"In the case of conduct merely negligent, the question of negligence itself will depend upon the further question whether injurious results should be expected to flow from the particular act. The act, in other words, becomes negligent, in a legal sense, by reason of the ability of a prudent man, in the exercise of ordinary care, to foresee that harmful results will follow its commission." Drum v. Miller, 135 N.C. 204 ( 47 S.E. 421, 65 L.R.A. 890, 901, 102 Am. St. Rep. 528).

At least in a limited sense the relation of a teacher to a pupil is that of one in loco parentis.

We are not here concerned with the law applicable to punishment of a pupil by a teacher; but rather with the law applicable to the duties of a teacher in the care and custody of a pupil. In the faithful discharge of such duties the teacher is bound to use reasonable care, tested in the light of the existing relationship. If, through negligence, the teacher is guilty of a breach of such duty and in consequence thereof a pupil suffers injury, liability results. It is not essential to such liability that the teacher's negligence should be so extreme as to be wanton or wilful.

In each of the following cases decision as to liability or nonliability turned on proof or lack of proof of ordinary negligence: Drum v. Miller, supra; Medsker v. Etchison, 101 Ind. App. 369 ( 199 N.E. 429); Rice v. School District No. 302 of Pierce Co., 140 Wn. 189 ( 248 P. 388); Lessin v. Board of Education, 247 N.Y. 503 ( 161 N.E. 160).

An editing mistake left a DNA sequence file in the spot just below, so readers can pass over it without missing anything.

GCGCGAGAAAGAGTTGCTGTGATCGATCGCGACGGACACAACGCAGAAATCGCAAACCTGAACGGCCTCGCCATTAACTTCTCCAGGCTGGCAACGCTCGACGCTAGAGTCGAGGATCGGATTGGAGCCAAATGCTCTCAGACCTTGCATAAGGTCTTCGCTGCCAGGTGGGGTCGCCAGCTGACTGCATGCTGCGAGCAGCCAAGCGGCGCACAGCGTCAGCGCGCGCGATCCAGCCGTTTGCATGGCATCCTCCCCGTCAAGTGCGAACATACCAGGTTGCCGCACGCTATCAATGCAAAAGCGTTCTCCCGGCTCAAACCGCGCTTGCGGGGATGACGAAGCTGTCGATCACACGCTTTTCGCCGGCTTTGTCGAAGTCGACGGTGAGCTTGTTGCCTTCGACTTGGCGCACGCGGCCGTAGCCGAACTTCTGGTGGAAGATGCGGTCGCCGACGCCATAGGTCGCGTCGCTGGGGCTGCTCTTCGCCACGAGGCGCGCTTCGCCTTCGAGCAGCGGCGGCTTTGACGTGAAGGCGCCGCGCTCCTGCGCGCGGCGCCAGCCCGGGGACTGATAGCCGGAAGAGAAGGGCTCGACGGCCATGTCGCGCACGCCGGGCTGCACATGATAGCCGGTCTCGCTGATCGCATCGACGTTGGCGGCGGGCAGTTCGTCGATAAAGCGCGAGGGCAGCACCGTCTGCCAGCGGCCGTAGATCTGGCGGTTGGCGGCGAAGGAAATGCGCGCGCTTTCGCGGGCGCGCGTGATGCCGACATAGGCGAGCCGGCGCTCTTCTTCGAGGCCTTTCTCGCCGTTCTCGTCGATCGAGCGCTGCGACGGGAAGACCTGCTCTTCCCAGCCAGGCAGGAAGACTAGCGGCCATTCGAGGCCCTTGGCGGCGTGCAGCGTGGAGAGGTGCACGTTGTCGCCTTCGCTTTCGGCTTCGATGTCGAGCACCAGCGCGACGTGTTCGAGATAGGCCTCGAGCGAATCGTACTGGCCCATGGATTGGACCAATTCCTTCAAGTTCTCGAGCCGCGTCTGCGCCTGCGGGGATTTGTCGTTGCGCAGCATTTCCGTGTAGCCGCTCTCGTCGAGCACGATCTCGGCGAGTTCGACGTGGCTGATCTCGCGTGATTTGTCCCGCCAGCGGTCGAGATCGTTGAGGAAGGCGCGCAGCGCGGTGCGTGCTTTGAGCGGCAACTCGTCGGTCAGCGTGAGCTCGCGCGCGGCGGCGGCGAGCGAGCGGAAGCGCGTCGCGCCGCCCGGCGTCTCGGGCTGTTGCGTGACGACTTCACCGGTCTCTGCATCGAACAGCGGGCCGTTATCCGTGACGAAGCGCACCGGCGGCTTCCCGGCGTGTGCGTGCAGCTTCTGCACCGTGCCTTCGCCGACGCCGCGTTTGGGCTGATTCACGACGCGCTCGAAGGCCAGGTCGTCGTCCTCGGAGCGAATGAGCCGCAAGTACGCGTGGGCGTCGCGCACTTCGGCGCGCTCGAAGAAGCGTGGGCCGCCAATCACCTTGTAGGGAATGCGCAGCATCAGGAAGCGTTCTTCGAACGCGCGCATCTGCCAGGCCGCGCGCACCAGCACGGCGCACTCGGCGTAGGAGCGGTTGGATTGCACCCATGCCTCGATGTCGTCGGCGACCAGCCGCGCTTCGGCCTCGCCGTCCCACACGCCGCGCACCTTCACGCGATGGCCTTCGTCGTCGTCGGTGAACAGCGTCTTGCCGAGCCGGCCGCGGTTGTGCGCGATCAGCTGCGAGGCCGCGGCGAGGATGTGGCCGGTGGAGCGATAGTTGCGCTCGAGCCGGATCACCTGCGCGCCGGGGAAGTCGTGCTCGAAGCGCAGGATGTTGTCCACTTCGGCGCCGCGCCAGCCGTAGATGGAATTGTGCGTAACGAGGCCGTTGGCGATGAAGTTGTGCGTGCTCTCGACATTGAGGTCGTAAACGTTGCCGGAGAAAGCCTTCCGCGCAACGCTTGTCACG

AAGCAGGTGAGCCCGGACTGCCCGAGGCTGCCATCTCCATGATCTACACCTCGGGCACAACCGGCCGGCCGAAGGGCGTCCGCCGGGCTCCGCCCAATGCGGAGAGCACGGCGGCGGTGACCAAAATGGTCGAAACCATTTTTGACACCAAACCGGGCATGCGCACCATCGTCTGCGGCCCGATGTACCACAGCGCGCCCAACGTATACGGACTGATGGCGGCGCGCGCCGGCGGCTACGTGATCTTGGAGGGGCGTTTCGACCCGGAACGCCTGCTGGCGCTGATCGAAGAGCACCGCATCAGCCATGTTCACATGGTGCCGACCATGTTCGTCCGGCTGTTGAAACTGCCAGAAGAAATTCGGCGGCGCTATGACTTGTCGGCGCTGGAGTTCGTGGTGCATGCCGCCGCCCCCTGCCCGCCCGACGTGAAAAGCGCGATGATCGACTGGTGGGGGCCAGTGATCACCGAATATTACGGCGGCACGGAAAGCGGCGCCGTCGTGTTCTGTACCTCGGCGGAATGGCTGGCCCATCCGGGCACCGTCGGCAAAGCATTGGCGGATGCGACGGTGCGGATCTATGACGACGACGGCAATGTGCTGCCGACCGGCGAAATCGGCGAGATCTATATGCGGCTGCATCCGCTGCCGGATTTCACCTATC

As hereinbefore noted, a thorough review of this record fails to disclose any testimony tending to establish actionable negligence on the part of the defendant. For that reason judgment entered in the circuit court is affirmed. Costs to appellee.


Summaries of

Gaincott v. Davis

Supreme Court of Michigan
Oct 4, 1937
281 Mich. 515 (Mich. 1937)
Case details for

Gaincott v. Davis

Case Details

Full title:GAINCOTT v. DAVIS

Court:Supreme Court of Michigan

Date published: Oct 4, 1937


281 Mich. 515 (Mich. 1937)
275 N.W. 229